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Kasa is the correct way to pronounce the word - if standing alone. Note that rendaku causes kasa to change to gasa when it is preceded by another word specifying the type of hat: thus, jingasa.
Kasa shares its etymology with the Japanese word for "umbrella" (which is also pronounced "kasa", but written 傘).
There are several different styles of kasa.
Almost all hats were painted. Mostly, this color was black. It was used for low ranking samurai.
Jingasa almost always had mon marks on them.
An amigasa is a straw hat of the type traditionally worn in some Japanese folk dances. Another kind of kasa, the woven rice-straw takuhatsugasa worn by mendicant Buddhist monks, is made overlarge and in a bowl or mushroom shape. Unlike a rice farmer's hat, it does not come to a point, nor does it ride high on the head like a samurai's traveling hat. It is simply a big hat that covers the upper half to two thirds of the face, thereby helping to mask the identity of the monk and allowing him to travel undistracted by sights around him on his journey.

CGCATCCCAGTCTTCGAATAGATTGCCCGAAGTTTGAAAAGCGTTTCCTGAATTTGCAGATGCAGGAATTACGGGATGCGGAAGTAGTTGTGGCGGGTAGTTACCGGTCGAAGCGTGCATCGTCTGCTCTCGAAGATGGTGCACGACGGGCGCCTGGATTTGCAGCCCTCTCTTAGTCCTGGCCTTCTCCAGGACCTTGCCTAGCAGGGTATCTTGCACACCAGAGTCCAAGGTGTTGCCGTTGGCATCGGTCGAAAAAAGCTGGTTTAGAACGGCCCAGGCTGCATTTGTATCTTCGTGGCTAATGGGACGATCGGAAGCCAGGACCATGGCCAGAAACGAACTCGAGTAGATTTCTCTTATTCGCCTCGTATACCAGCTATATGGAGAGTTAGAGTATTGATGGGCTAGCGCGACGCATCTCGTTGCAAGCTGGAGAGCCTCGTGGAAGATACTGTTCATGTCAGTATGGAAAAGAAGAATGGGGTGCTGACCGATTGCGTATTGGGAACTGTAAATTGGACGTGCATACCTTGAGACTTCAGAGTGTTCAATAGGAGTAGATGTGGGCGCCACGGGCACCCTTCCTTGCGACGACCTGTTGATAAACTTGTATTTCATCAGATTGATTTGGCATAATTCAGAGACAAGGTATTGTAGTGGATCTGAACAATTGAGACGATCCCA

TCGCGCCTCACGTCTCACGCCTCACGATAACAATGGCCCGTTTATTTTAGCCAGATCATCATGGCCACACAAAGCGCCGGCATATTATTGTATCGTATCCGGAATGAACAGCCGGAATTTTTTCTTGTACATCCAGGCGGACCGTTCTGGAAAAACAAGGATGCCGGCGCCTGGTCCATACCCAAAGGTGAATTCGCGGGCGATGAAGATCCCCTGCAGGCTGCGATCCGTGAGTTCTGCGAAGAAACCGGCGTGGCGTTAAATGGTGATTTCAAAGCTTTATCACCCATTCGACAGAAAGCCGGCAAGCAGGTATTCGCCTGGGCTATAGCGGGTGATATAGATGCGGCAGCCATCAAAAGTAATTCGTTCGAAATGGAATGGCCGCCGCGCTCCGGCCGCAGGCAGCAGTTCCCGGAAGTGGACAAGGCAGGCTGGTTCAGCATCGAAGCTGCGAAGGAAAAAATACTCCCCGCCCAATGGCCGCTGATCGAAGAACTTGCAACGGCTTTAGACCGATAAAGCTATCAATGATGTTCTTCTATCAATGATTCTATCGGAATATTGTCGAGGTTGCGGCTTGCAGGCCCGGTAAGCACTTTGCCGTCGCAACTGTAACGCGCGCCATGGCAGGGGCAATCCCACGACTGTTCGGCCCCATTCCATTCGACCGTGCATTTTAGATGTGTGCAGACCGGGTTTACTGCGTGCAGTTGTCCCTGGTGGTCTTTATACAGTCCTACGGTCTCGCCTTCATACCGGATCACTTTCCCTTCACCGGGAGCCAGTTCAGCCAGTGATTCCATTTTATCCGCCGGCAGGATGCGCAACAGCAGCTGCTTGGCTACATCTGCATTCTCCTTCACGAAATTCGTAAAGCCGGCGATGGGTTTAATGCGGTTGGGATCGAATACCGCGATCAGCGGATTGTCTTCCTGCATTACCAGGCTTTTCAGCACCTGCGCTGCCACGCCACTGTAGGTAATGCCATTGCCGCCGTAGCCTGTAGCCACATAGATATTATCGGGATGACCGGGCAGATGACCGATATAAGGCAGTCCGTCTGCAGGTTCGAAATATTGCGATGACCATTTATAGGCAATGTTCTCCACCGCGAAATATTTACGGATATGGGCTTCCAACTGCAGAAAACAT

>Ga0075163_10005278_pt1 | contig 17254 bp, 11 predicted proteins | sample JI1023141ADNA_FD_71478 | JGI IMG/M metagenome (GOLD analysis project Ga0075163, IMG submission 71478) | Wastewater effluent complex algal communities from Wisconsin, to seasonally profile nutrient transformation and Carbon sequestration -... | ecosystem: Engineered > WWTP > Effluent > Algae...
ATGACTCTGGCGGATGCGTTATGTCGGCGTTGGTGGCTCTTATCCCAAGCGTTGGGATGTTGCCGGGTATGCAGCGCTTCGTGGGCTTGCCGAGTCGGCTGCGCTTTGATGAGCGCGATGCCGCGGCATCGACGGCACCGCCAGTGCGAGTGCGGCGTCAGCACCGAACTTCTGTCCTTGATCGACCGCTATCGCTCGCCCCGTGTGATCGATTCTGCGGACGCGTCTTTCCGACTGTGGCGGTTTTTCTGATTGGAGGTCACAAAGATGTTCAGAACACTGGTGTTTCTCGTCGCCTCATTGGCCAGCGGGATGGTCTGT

Some types of kasa include:
- Jingasa ("war hat", a type of kasa commonly worn by samurai and ashigaru)
- Sugegasa (see Asian conical hat)
- Tengai (see Komusō Monk)
These women at the Awa Dance Festival wear the characteristic kasa of the dance.
- Kasa hat Retrieved 03-19-2016
- Samurai Fighting Arts: The Spirit and the Practice, Author Fumon Tanaka, Publisher Kodansha International, 2003, ISBN 4770028989, 9784770028983 P.46
- Secrets of the Samurai: The Martial Arts of Feudal Japan, Authors Oscar Ratti, Adele Westbrook, Publisher Tuttle Publishing, 1991, ISBN 0804816840, 9780804816847 P.219
|Wikimedia Commons has media related to Kasa (hat).|
- Haiku Topics (01) ..... (WKD - TOPICS): Hat (kasa) at Haiku Topics (in English)